The intensity and frequency of exposure to infected meat determine the severity of the disease. The degree of infection is categorized as light (0-10 larvae ingested), moderate (50-500 larvae ingested), and severe (>1000 larvae ingested).

Epidemiology

Frequency

United States

National surveillance has documented a decline in the reported incidence of trichinosis in the United States since 1947, the first year nationwide data were collected systematically. Between 2011 and 2015, 80 reported cases occurred in 24 states and the District of Columbia. Of these cases, 57 (71%) had a confirmed or suspected source, 25 of which involved bear meat (44%), 13 involved wild boar meat (23%), and 9 involved unspecified pork (16%).[49] One case was not linked to consumption of meat but to consumption of residual larvae on a preparation table.[47] Often, infection resulted from ingestion of the meat sources, denoting that trichinosis could be considered a foodborne illness.

Trichinella is also tied to geopolitical factors, including movement of persons, livestock, and food (especially including Mexico and Asia).The percentage of infected domestic swine in the United States is 0.001%; however, one autopsy study documented a 4% incidence of old infection. In 2008, an outbreak in Northern California affected 38 individuals who ate black bear infected with T murrelli.[5] Data have also shown the presence of T murrelli in raccoons and coyotes.[6]

Epidemiology of trichinellosis in the US. Courtesy Epidemiology of trichinellosis in the US. Courtesy of Centers for Disease Control and Prevention (CDC) (https://www.cdc.gov/parasites/trichinellosis/resources/trichinellosis_surveillance_summary_2015.pdf).
Reported cases of trichinellosis 2011-2015. Courte Reported cases of trichinellosis 2011-2015. Courtesy of Centers for Disease Control and Prevention (CDC) (https://www.cdc.gov/parasites/trichinellosis/resources/trichinellosis_surveillance_summary_2015.pdf).

International

In Europe, where pork inspection is mandatory, most cases of trichinosis are associated with horse or wild boar meat. In Latin America and Asia, domestic pork is the chief source of infection. The rate of Trichinella infection in swine in China is as high as 20%. Studies have also reported increase rates of trichinosis in former European countries such as Romania and Hungary due to political changes and regional food habits.[7, 8] In addition, the European Centre for Disease Prevention and Control and the European Safety Authority reported 779 human cases of trichinosis in the European Union found in farm animals and wild animals, particularly in the latter.[9]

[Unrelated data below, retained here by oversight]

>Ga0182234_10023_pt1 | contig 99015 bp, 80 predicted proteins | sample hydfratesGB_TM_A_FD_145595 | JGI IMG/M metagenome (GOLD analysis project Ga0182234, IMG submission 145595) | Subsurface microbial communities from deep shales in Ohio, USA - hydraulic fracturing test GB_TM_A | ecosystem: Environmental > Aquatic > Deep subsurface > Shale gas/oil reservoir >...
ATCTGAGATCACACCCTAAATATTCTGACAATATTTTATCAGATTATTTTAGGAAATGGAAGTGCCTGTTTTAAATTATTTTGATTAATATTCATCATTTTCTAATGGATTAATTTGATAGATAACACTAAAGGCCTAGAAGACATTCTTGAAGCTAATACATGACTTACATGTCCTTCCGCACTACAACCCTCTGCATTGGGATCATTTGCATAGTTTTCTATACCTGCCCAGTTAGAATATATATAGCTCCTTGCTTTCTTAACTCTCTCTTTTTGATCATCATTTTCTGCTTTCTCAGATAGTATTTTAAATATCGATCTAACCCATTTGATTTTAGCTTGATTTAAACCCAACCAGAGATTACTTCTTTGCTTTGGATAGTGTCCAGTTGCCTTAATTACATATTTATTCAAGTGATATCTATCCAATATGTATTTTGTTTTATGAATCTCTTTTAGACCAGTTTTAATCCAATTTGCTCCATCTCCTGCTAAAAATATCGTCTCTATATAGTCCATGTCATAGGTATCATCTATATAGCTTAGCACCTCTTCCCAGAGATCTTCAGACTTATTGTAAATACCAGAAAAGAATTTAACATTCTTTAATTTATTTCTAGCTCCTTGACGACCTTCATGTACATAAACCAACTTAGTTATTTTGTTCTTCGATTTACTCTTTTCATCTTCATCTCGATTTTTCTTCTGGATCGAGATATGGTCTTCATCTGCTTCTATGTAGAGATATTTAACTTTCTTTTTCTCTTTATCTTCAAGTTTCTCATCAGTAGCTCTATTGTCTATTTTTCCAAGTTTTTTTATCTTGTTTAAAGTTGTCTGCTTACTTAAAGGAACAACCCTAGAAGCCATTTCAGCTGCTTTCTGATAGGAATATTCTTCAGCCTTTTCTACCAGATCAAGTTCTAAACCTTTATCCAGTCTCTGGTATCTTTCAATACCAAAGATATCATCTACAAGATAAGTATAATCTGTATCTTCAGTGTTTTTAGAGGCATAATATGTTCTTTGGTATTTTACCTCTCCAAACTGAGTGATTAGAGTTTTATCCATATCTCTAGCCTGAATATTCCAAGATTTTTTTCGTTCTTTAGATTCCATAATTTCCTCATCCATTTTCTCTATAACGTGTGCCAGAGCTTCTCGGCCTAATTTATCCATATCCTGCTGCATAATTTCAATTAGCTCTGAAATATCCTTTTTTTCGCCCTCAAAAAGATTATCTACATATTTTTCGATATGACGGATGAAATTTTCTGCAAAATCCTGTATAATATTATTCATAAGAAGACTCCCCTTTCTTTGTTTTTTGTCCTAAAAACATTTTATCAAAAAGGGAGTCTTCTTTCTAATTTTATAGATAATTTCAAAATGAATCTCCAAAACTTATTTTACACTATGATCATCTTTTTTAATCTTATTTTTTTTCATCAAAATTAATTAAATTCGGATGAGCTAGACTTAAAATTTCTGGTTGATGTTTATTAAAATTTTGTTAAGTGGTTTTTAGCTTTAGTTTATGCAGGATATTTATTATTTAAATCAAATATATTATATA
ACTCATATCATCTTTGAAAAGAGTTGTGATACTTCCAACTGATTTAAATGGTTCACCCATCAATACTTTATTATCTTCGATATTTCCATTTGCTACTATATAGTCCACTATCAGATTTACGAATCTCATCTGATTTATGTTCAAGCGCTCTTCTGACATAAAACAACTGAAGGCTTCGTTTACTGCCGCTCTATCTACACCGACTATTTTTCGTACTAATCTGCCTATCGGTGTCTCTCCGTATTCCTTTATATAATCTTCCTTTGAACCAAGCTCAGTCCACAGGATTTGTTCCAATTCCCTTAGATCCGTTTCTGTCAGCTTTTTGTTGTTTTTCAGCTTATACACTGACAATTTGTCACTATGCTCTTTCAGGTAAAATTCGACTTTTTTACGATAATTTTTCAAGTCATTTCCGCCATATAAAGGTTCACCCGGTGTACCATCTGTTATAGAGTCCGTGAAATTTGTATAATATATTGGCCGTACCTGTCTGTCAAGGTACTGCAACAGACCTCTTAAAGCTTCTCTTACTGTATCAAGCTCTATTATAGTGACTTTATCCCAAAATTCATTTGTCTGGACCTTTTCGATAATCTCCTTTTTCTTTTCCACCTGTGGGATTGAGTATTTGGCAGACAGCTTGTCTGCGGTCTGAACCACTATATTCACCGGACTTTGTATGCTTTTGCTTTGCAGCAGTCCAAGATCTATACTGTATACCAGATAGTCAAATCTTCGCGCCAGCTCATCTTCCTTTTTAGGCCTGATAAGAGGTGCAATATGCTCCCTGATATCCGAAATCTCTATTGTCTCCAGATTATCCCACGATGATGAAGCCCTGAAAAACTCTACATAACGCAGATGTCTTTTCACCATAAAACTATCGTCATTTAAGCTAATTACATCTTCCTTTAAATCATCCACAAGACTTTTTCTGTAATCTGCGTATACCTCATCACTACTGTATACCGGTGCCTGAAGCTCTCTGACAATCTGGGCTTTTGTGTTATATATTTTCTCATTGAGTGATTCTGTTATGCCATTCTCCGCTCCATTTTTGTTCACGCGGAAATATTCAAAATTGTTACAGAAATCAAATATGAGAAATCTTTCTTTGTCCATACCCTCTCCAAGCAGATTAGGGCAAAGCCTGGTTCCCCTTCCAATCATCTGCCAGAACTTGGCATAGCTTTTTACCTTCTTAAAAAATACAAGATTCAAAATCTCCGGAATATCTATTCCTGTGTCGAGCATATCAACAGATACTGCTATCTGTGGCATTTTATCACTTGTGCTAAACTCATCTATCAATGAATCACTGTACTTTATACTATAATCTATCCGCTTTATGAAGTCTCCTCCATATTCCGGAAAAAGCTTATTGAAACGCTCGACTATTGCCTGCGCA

The worldwide incidence of trichinosis has declined substantially during the past few decades, but outbreaks are still frequent, especially in developing countries.[10, 12]

Mortality/Morbidity

Although Trichinella infections are most likely underreported in the United States, fewer than 25 cases are documented per year, with a very low mortality rate.

Patients with light infection are usually asymptomatic. Those with mild symptoms improve in 2-3 weeks. Symptoms associated with heavy infections may persist for 2-3 months.

Factors that may affect morbidity include the quantity of larvae ingested, the species of Trichinella (most notably T spiralis), and the immune status of the host. Patients succumb to exhaustion, pneumonia, pulmonary embolism, encephalitis, or cardiac failure and/or arrhythmia. Death from trichinosis usually occurs in 4-8 weeks but may occur as early as in 2-3 weeks.

Race

Although Trichinella infections may be related to cultural differences in food cooking and storing methods (eg, the inadequate cooking or freezing of meat), outcomes do not vary based on race among infected individuals.

Culture

A 2017 outbreak involved the consumption of walrus meat in Alaska.[47] The first point of healthcare contact included village healthcare centers, which are primarily used by Alaskan Native populations. Traditional cultural practices, including the hunting of polar bear and walrus, may lead to differential infection rates with Trichinella within Alaska Native communities.

Some studies have found that cultural practices, such as avoidance of pork consumption in Jewish and Muslim communities, may serve as a protective factor against Trichinella infection.[48]

Sex

No differences in the rates of trichinosis between males and females are reported. Pregnant patients have milder trichinosis symptoms than patients who are not pregnant; however, abortions and stillbirths have been reported. Symptoms of trichinosis are typically worse in females who are lactating than in females who are not.

Age

Children appear to be more resistant to Trichinella infection; however, their symptoms may be more intense. Children also have fewer complications and recover more rapidly. The figure below shows the cumulative number of patients with trichinosis in the United States between 2011 and 2015, displayed by sex and age group. During this time period, a total of 80 cases were reported among persons whose age was known. Age was unknown for an additional patient, and sex was unknown for another patient. Of the 80 cases, 51 occurred in males and 29 in females. Among the 53 patients whose age was known, the median age was 37 years (range, 1-71 years).

The number of cases of trichinellosis by age. Cour The number of cases of trichinellosis by age. Courtesy of Centers for Disease Control and Prevention (CDC) (https://www.cdc.gov/parasites/trichinellosis/resources/trichinellosis_surveillance_summary_2015.pdf).

Prognosis

Severe disease develops in only 5%-20% of patients during epidemics.

Patient Education

Adequate cooking and freezing methods prevent trichinosis.

The most effective measure to eradicate Trichinella species is by adequate cooking to kill the parasite. The current recommendation for heating is 160°F (71°C) for all food-borne disease. Trichinella species can typically be killed by adequate cooking to 140°F (60°C) for 2 minutes or 131°F (55°C) for 6 minutes. If no trace of pink in fluid or flesh is found, these temperatures have been reached.